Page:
Italian wine: Vino Nobile di Montepulciano
- WTI Magazine #90 Apr 14, 2017
The town of Montepulciano is located within the region of Tuscany, about 70 miles southwest of Florence. Bring your walking shoes because it's a steep uphill climb to the top on via di gracciano, but take your time as it's lined with plenty of shops and cafes to stop and take a break at. My favorite are the quiet, picturesque alleys that break off from the main street before arriving at the top to Piazza Grande.
Wine has been documented to be growing in this area since 790 AD when vineyards were donated to a local church. In 1966 this area gained D.O.C status (denominazione di origine controllata) and in 1980 became one of the first D.O.C.G (denominazione di origine controllata garantita) designations. The Consorzio just celebrated their 50th year in 2016.
The current wines being launched onto the market are the 2014 Vino Nobile di Montepulciano D.O.C.G., the 2013 Vino Nobile di Montepulciano Riserva D.O.C.G and the 2015 Rosso di Montepulciano DOC. A preview of the 2016 vintage was rated 4 out of 5 stars by oenologist Emiliano Falsini. According to the consorzio, the harvest year was highly favorable for the quality grapes that were selected for production. The wines are demonstrating intense colors and elegance.
There are about 2,000 hectacres (4,950 acres) of vineyards making up 16% of the total acreage of land with about 250 wine growers in total. The vineyards of Montepulciano are situated at about 250-600 meters. The recent annual production of the area totaled about 7 million bottles of Vino Nobile and 2.5 million bottles of Rosso di Montepulciano.
The vineyards here have been highly invested in totaling 8 million dollars in order for the wineries to practice sustainability. About 70% of the total wineries in Montepulciano are practicing sustainability. Biodiversity and organic winemaking is increasing as well with about 40% of the current vino nobile vineyards practicing. The Vino Nobile DOCG is also undergoing a project that will allow zero impact on the environment and will be the first winegrowing area within Italy that will have all bottles to be certified to show this impact of neutralizing the gas emissions once complete.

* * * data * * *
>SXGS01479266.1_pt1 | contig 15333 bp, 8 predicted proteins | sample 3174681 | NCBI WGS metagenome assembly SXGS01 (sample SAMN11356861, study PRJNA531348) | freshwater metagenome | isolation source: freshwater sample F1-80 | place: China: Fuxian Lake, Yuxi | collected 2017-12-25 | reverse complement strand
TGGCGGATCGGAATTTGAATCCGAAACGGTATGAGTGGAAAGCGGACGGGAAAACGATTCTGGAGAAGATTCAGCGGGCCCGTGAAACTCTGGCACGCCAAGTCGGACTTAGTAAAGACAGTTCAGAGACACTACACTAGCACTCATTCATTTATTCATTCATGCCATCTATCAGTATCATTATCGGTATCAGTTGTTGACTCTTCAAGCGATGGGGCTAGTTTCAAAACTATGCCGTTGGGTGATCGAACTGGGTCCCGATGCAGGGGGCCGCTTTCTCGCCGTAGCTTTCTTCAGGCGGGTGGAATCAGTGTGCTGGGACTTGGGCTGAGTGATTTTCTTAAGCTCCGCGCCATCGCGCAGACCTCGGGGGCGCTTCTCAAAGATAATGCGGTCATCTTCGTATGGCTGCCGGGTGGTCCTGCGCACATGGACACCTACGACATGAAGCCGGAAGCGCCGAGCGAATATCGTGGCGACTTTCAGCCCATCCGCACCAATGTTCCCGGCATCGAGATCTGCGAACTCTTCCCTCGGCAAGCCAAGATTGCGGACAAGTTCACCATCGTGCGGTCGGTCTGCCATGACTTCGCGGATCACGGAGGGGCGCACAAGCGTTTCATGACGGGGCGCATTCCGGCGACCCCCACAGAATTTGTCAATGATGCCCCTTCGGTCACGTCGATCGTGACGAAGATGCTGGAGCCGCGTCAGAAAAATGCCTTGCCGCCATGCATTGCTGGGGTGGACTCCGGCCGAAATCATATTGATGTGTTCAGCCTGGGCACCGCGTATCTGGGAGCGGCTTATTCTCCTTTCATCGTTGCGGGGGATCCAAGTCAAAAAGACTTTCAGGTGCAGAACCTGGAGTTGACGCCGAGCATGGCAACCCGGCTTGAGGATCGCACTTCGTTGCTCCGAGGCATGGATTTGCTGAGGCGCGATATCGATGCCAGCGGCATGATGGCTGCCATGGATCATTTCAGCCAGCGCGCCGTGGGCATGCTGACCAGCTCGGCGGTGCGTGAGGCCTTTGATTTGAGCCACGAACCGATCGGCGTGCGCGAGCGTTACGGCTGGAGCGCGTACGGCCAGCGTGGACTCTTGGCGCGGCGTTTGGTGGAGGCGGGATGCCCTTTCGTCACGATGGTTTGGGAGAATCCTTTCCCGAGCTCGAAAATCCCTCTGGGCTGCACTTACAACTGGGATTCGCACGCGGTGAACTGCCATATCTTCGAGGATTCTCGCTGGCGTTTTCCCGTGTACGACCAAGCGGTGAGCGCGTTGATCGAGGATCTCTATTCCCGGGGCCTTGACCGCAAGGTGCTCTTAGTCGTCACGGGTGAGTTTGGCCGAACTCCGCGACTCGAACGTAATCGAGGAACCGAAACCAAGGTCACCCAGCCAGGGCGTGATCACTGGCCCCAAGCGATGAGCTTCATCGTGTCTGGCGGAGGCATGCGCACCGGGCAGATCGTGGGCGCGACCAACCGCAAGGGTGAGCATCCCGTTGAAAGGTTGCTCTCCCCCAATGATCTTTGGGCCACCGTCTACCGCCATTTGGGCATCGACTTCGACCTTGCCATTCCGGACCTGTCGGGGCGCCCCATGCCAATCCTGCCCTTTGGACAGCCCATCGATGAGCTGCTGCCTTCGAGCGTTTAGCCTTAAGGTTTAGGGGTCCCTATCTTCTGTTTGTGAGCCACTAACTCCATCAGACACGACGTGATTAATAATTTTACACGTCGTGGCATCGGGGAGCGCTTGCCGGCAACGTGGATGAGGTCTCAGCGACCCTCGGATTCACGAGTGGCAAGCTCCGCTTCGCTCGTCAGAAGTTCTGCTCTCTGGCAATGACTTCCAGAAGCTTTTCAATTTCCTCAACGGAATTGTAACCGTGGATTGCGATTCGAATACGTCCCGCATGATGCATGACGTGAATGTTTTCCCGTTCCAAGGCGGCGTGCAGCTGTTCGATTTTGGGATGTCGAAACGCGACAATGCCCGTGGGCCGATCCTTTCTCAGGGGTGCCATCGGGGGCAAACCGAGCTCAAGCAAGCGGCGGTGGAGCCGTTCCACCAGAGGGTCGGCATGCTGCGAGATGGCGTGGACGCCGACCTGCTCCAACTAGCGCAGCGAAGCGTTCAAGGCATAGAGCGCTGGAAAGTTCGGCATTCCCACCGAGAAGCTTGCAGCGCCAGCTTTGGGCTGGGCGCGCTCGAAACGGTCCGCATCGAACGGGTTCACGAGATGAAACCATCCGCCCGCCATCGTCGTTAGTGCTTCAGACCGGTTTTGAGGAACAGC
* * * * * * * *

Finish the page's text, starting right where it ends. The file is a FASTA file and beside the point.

What makes up a Vino Nobile? The wine must be at least 70% prugnolo gentile, which you're probably familiar with as sangiovese. There is also allowance of up to 30% of other red Tuscan grapes. The wines can be released on the market after 2 years of aging and for riservas the wines must be aged for 3 years with 6 months in the bottle for a riserva. The consorzio describes vino nobile wines characterists as ruby red in color changing to garnet with age. They have an intense and ethereal aroma. On the palate they're dry, balanced and persistent with spicy notes from the oak aging.
It always surprises me how much of the wine produced within Italy is exported outside. Especially in regions such as Tuscany that produce highly recognizable and valued wines in other countries compared to some of the lesser known, smaller wine producing regions. Vino Nobile exports about 78% of their production with the US ranking at the top of the charts of importation at 21% second to Germany at a whopping 46%.